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« The Work I Loved to Live | Main | The Wish »
Wednesday
Jul102013

When Humor Heals

~ 2009 Email during my visit with my dearest dearest girlfriend during her chemotherapy treatments. ~

"To Our Circle of Friends,
After a pathetic attempt at cancer humor with our friend (which she has since forgiven me ) I couldn't stop thinking about how twisted this cancer experience can be at times.

It's ironic that around here, cancer humor abounds. Humor acts as a tool for all, perhaps a survival mechanism. The irony amazes me. We laugh throughout the day at the ridiculousness that is this disease. That that damn shot cost so much could have been a Burken Bag. That life is so much easier without hair. That 'mastectomy' means perky new boobs and a future in Playboy. "Please, nurse, can you just give my friend one more bag of fluid in her IV cuz I've got more editing to do".
Oh yes, and the silliness that her husband was relieved she didn't have bone cancer as well, cuz Lord knows her head is big enough already with all the attention! Yes, breast cancer was enough thank you very much.
The fact that she can't eat sugar because it causes cancer. I guess at $20,000 a day for chemo that's why they pass around a platter of sugar cookies from Ralph's bathed in Pepto Bismol Pink frosting with twitching pastel sprinkles.

The cancer center: We call it The Calico Palace: it looks like a geriatric brothel. With walls that match the frosting on the cookies, and birdhouses in the bathroom. Words are etched on the wall meant to inspire, such as:

PATIENCE: to get through 6 hours of IV listening to the patient next to you snore due to the overdose of Benadryl.

PEACE: reflected in the streaming Kenny G ensemble endlessly looping like a nail salon where everyone around you is named Kim or Tiffany.

HOPE: why hope? Isn't Cancer a disease you attack, fight? Tyson doesn't go in and hope to win. He goes in with guns blaring and eyes afire, claws are out and even takes an earlobe to rid the demon from the ring. This is how cancer should be fought. We don't "hope" she gets through this. We know. We believe. We trust. We assume. I want to reach up to that wall and scratch out Hope. Cancer needs a bigger word.

In addition to the said d├ęcor are 23 porcelain angels with feathered wings surrounding the ceiling on a ledge above the chemo chairs. Not the most comforting visual when the last thing you want to focus on is Heaven.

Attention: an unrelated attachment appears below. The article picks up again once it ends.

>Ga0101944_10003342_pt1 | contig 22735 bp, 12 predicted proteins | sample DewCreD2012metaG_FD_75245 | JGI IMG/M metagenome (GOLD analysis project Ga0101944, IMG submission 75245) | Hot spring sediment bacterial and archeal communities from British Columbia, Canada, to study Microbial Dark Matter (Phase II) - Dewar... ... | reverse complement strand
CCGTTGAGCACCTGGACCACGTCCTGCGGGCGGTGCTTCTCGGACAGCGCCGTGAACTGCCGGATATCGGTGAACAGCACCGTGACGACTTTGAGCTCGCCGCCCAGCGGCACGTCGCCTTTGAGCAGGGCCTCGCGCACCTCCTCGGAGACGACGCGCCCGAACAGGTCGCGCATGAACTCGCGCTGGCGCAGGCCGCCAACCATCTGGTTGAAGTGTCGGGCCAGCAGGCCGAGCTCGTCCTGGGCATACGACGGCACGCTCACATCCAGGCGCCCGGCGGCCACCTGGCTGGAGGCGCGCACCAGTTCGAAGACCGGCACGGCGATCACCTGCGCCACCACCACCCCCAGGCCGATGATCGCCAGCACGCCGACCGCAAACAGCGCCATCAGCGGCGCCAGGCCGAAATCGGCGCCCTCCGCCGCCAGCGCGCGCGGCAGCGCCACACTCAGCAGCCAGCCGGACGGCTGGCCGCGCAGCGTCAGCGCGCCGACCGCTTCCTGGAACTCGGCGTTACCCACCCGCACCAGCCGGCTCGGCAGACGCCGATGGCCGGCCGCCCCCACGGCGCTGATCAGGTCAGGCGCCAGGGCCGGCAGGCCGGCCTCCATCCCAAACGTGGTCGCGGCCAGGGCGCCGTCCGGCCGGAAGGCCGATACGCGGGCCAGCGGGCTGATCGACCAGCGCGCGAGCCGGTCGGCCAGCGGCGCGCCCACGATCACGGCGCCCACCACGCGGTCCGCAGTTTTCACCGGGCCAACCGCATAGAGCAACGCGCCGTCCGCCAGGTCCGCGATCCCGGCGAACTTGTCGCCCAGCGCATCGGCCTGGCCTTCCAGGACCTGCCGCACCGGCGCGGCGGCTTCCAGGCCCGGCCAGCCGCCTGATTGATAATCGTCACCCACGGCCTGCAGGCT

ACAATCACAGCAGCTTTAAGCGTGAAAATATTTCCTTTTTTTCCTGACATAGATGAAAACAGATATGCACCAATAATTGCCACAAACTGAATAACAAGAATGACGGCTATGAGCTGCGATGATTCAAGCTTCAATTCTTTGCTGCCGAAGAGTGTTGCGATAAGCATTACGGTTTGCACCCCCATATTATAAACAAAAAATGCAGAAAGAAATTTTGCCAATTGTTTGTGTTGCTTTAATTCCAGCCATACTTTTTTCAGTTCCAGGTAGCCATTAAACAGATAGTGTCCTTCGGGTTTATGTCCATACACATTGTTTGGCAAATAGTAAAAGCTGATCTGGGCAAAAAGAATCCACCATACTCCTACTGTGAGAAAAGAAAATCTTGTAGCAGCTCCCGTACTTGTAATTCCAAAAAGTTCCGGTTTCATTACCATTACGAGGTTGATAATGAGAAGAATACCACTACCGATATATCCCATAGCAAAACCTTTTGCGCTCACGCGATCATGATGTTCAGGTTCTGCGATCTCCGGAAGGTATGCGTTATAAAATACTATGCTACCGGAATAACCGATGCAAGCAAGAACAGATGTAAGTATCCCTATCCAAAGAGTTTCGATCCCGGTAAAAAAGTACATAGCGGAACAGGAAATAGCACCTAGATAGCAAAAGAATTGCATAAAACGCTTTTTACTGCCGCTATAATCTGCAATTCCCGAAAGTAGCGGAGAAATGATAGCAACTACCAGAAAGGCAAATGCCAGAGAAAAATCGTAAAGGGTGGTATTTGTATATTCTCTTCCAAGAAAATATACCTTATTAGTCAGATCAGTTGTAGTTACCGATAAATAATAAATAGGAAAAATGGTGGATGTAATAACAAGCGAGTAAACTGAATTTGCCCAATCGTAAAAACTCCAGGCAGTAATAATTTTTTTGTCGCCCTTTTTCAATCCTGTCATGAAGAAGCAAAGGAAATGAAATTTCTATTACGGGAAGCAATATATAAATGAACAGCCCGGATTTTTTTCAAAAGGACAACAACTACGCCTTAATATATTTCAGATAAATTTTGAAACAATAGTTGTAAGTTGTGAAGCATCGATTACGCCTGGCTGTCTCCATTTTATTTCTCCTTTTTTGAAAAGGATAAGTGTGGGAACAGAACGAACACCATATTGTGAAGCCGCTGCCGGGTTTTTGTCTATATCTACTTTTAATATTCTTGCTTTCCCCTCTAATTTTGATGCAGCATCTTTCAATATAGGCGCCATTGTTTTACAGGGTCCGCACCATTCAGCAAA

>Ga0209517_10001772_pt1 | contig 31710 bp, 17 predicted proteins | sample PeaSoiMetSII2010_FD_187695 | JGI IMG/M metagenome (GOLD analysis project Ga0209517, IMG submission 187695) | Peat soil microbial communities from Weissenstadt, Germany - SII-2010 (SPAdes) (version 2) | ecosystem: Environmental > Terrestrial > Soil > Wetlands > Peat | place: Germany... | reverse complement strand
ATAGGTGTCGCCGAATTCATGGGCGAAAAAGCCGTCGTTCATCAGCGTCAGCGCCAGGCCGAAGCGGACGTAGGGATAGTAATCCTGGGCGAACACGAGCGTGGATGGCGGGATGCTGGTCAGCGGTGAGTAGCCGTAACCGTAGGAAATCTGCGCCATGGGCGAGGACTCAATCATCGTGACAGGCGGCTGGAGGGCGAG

And then, there's the wig collection in the back of the room. A dozen manequin heads each dressed in perfect hair. I think we need to develop a messy wig. Nobody but a desperate housewife has perfect hair and even that ended by season 3. Then there's the Pepto-pink waiting room, that was decorated by one of the doctor's wives who evidently suffers from cataracts. Magenta boas act as a window valance dancing in the wind under an overhead fan. Instead of flowers on the mosaic coffee table made from shattered walmart tea cups, sits a fake birthday cake made out of fabric and pillowed candles.
Then there's Nurse Jackie with
the finesse of a bull with a pulled groin. It was she who opted to inform Lou of the "little spot that lit up on her hip bone during her scan" during her first round of chemo right after they plugged in the IV. That: not funny.

So life around here is never boring. And it IS life, filled with awareness of every little moment. Grasping every opportunity to undress the irony that snickers beneath. Perhaps this is because what is bad, is already so looming and unfathomable that each moment of humor is like a hatchet chipping away at a berg.
It is so like my friend to be in her position, yet be worried that others might worry. That any emotional burden is placed on anyone else due to her circumstance is a burden she carries in her heart. But she is re-framing her worries with a sense of humor as an energy source.

It is not going to be an easy road from here on out. Her system has been so pure and healthy that it is more sensitive now. This morning is a little better, however in a couple of hours we will venture once again to The Calico Palace for her $7000 injection to boost her white blood cells. With the cost of treatment she'll be sweating diamonds by the time chemo is done.

This is just the beginning of her journey, as I follow her down this path, her journey stays lit by the fire in friends' souls - breathing her forward.
In her eyes there's a glow, a knowing, that all is going to be fine. That The Calico Palace will be either a distant memory, or a launching pad when her porn career takes off and she's 80 years old doing book signings next to the mosaic coffee table with the fake birthday cake.
Stay strong sweet girls, as we hold her in our prayers, it's this circle which embraces and protects her.

Peace & Light,
N a snuggle to all...
Mic"

Follow-up: My friend is currently four years clear and cancer-free. Her courage and approach to healing helped lay the groundwork for my own personal challenge and the challenges our circle of girlfriends have all had to face over the years. Every day I pray to be half the woman she was during her treatments. Our friendship is one of the greatest blessings in my life. And for that, I am eternally grateful. Even to the angels with feathered wings that sit above a sign called, Hope.

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